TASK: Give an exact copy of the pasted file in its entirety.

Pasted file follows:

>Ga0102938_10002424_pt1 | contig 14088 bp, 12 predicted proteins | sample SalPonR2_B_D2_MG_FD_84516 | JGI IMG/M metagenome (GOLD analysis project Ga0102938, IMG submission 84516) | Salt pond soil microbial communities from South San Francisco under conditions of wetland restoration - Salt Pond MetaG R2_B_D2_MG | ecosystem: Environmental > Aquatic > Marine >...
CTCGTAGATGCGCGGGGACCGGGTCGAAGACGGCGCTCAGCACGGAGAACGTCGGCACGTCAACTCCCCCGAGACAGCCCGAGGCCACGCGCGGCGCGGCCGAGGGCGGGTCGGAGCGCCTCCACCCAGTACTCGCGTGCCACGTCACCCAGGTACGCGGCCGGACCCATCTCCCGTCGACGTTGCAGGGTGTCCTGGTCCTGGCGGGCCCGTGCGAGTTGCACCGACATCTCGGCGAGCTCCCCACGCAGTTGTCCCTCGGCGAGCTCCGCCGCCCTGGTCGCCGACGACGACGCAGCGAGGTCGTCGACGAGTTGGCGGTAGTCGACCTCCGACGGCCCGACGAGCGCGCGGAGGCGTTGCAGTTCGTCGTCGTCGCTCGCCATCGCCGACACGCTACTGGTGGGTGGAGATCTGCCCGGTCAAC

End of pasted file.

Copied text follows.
>Ga0102938_10002424_pt1 | contig 14088 bp, 12 predicted proteins | sample SalPonR2_B_D2_MG_FD_84516 | JGI IMG/M metagenome (GOLD analysis project Ga0102938, IMG submission 84516) | Salt pond soil microbial communities from South San Francisco under conditions of wetland restoration - Salt Pond MetaG R2_B_D2_MG | ecosystem: Environmental > Aquatic > Marine >...
CTCGTAGATGCGCGGGGACCGGGTCGAAGACGGCGCTCAGCACGGAGAACGTCGGCACGTCAACTCCCCCGAGACAGCCCGAGGCCACGCGCGGCGCGGCCGAGGGCGGGTCGGAGCGCCTCCACCCAGTACTCGCGTGCCACGTCACCCAGGTACGCGGCCGGACCCATCTCCCGTCGACGTTGCAGGGTGTCCTGGTCCTGGCGGGCCCGTGCGAGTTGCACCGACATCTCGGCGAGCTCCCCACGCAGTTGTCCCTCGGCGAGCTCCGCCGCCCTGGTCGCCGACGACGACGCAGCGAGGTCGTCGACGAGTTGGCGGTAGTCGACCTCCGACGGCCCGACGAGCGCGCGGAGGCGTTGCAGTTCGTCGTCGTCGCTCGCCATCGCCGACACGCTACTGGTGGGTGGAGATCTGCCCGGTCAAC